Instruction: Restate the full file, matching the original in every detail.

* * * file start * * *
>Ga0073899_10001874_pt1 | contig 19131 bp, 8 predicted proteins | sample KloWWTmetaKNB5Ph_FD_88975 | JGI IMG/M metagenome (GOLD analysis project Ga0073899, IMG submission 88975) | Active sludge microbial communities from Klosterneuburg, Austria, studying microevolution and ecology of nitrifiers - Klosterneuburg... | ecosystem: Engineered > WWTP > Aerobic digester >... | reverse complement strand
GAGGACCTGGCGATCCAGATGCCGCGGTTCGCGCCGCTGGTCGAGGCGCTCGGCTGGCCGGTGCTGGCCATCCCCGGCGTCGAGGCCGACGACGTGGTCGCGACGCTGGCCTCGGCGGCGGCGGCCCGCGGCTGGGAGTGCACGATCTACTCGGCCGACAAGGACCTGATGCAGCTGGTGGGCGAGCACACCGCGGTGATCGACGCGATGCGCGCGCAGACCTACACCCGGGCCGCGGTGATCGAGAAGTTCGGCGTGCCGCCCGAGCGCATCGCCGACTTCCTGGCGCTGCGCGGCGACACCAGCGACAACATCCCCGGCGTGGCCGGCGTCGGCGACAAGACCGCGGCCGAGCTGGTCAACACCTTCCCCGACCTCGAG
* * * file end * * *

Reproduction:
>Ga0073899_10001874_pt1 | contig 19131 bp, 8 predicted proteins | sample KloWWTmetaKNB5Ph_FD_88975 | JGI IMG/M metagenome (GOLD analysis project Ga0073899, IMG submission 88975) | Active sludge microbial communities from Klosterneuburg, Austria, studying microevolution and ecology of nitrifiers - Klosterneuburg... | ecosystem: Engineered > WWTP > Aerobic digester >... | reverse complement strand
GAGGACCTGGCGATCCAGATGCCGCGGTTCGCGCCGCTGGTCGAGGCGCTCGGCTGGCCGGTGCTGGCCATCCCCGGCGTCGAGGCCGACGACGTGGTCGCGACGCTGGCCTCGGCGGCGGCGGCCCGCGGCTGGGAGTGCACGATCTACTCGGCCGACAAGGACCTGATGCAGCTGGTGGGCGAGCACACCGCGGTGATCGACGCGATGCGCGCGCAGACCTACACCCGGGCCGCGGTGATCGAGAAGTTCGGCGTGCCGCCCGAGCGCATCGCCGACTTCCTGGCGCTGCGCGGCGACACCAGCGACAACATCCCCGGCGTGGCCGGCGTCGGCGACAAGACCGCGGCCGAGCTGGTCAACACCTTCCCCGACCTCGAG